Superman is probably the most world-famous comic book superhero of them all. He’s also probably the most difficult to bring to the big screen. What makes Superman so exciting as a comic book hero for children is that he’s practically invulnerable. When Superman shows up, it’s over for the bad guys. He’ll save the day, and he most likely won’t even get scratched while he does it. That same factor is why the character is so often a bad choice for movies. When a character’s never at risk, a film that stars him is at high risk of being dull.
Although every Superman movie ever made has its fans, most critics think that nobody’s ever done Superman better than Richard Donner did with the first Christopher Reeve-led Superman film in the late 1970s. Donner found a way to make Superman likeable and vulnerable, and chose the perfect actor to bring him to life in Reeve. Even Reeve couldn’t keep the act going forever, though. Donner walked away from the franchise midway through the second film, and the films that followed were dreadful. Brandon Routh tried and failed to give us a Superman character for the 21st century in “Superman Returns” in 2006. Henry Cavill did slightly better as the legendary hero in 2013’s “Man of Steel.”Even with that relative success, Cavill hasn’t been given a solo outing as the character since despite reprising the role several times in other movies where Superman wasn’t the sole focus.
If this were any other character, movie studios and producers would have given up on them by now. This isn’t any other character, though. This is Superman. The Superman logo can sell items as boring as socks and underpants. The Superman logo attracts people to online slots websites. The idea of using superheroes as a draw for online slots isn’t exactly new, but no hero appears in more of them than Superman. Go to a site like OnlineSlotsUK.com and you might find a whole range of slots with names like “Superman The Movie,” “Superman II,” and “Superman Jackpots.” Where there are online slots, there’s also money. People still want to pay money for Superman products, so there will always be an incentive to make more films.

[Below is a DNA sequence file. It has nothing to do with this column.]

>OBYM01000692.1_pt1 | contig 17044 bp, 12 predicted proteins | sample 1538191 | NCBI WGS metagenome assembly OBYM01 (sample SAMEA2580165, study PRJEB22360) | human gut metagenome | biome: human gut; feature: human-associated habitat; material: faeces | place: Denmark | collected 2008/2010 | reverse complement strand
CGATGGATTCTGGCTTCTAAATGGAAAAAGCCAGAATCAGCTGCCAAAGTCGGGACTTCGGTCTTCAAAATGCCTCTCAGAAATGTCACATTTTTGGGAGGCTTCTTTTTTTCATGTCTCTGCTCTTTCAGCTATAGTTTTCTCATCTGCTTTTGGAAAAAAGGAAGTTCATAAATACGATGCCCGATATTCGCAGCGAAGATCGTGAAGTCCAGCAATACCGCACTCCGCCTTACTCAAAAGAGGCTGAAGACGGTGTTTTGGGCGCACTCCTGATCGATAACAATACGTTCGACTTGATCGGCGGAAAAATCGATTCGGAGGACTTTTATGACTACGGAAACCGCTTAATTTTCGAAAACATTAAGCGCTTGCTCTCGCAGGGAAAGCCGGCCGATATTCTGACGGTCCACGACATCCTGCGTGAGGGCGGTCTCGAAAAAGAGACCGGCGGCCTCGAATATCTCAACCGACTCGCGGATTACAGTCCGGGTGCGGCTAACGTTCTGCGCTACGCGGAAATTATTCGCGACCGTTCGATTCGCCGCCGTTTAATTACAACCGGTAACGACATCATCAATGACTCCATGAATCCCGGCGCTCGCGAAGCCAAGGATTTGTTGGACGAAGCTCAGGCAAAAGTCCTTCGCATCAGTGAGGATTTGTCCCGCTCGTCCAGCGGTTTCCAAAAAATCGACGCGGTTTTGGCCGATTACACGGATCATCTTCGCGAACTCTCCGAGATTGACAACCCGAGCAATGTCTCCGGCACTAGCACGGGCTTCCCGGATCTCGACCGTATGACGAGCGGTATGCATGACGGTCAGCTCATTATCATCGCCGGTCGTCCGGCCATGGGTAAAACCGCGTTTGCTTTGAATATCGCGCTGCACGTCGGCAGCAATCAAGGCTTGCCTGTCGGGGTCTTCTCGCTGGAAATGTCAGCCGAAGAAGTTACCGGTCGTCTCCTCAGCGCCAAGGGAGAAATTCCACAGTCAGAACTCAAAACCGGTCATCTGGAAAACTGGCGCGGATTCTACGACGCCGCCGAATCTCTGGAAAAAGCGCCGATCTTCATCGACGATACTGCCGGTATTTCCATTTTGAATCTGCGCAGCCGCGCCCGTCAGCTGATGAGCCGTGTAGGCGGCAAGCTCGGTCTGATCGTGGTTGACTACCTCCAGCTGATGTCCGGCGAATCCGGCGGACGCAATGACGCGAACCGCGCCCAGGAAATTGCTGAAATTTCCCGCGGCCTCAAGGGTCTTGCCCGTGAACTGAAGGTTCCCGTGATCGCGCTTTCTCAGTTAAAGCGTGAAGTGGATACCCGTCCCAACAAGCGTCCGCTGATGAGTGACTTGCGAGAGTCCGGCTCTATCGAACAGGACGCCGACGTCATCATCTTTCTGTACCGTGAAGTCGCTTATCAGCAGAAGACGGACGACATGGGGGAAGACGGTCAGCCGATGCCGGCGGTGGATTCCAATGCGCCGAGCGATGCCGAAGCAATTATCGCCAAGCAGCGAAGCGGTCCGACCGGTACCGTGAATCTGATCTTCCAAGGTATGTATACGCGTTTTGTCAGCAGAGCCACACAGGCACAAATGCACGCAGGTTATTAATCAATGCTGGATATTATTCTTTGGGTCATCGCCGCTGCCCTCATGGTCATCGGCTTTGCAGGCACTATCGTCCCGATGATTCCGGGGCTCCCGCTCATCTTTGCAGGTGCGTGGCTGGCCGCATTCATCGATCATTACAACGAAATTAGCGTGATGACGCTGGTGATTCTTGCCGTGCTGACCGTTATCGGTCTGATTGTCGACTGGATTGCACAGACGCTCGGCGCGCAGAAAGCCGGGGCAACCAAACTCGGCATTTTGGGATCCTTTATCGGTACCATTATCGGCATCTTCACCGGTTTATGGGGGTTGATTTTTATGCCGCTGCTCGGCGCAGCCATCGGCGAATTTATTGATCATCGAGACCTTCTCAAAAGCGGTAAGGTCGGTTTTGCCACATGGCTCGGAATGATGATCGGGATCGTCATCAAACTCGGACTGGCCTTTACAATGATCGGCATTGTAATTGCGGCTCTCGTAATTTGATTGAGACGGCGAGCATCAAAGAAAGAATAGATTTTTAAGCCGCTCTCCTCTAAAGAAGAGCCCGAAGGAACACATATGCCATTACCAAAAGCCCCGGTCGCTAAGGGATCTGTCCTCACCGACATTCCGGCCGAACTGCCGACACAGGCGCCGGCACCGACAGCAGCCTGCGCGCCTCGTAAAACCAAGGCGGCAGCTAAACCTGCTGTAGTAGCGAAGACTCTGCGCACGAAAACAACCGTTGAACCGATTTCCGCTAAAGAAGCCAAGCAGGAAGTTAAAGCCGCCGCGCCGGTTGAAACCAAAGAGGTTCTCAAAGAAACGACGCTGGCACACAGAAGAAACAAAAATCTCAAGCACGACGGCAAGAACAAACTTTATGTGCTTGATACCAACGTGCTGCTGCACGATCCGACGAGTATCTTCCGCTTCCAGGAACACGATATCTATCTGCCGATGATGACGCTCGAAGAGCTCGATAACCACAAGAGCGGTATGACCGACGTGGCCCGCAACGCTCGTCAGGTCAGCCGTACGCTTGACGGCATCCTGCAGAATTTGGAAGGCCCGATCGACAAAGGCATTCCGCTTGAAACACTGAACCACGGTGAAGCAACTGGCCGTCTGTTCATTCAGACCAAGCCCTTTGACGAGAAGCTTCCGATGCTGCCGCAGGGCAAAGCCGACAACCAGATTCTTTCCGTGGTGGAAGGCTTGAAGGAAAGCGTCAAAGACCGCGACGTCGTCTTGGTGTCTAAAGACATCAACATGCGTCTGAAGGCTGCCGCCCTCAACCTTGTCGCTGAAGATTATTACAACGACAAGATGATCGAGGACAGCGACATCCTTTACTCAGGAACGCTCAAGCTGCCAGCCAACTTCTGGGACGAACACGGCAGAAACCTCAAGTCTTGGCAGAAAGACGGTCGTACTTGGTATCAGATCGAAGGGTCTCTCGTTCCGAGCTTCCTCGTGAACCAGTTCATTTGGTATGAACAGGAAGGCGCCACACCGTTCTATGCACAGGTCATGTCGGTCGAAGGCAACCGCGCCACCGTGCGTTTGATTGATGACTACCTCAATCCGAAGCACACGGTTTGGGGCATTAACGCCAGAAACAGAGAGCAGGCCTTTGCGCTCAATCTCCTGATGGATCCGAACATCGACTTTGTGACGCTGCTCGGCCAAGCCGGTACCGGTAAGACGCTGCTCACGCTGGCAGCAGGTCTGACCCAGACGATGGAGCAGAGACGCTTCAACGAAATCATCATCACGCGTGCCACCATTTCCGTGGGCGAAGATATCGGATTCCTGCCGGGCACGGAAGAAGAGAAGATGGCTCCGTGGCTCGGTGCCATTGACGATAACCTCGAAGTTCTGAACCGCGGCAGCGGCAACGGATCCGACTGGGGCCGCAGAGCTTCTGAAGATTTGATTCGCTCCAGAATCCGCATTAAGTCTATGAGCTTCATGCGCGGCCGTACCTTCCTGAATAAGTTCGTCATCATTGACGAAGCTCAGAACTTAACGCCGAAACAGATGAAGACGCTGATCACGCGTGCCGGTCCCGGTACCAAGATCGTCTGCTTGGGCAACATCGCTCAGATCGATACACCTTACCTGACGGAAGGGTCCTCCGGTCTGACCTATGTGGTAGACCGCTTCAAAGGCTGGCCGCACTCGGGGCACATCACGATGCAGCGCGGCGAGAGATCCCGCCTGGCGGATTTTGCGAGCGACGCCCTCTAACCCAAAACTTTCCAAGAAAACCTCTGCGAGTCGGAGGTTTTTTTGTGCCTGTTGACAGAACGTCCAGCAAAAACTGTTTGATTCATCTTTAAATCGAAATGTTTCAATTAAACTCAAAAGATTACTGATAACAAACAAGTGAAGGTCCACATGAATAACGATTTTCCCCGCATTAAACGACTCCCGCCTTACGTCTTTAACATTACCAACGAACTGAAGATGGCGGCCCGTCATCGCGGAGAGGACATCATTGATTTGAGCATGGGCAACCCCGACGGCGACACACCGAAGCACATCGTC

Having established the character’s appeal to movie studios, the next question is who can succeed where other people have failed? Who can build on Richard Donner’s work from forty years ago and give modern audiences a Superman character that they’ll fall in love with and stories that they can’t wait to see? Henry Cavill’s time in the cape is probably coming to an end, and new blood is required. New ideas are called for. If the latest hot gossip floating around Hollywood is anything to go by, those ideas might come from the creative mind of Michael B. Jordan.
If you keep tabs on Hollywood gossip, that name might surprise you. You might have read elsewhere that JJ Abrams of “Star Trek” and “Star Wars” fame is working on a new Superman movie. That might still be the case. Some versions of the story say that there are two Superman projects currently in production and that both might see the light of day. There’s even a suggestion that Jordan – who can write, act, and direct – might even assume the role himself, becoming the first black Superman in a major Hollywood production. We don’t know if that’s the case or not at the moment, but we’re happy to tell you what we do know.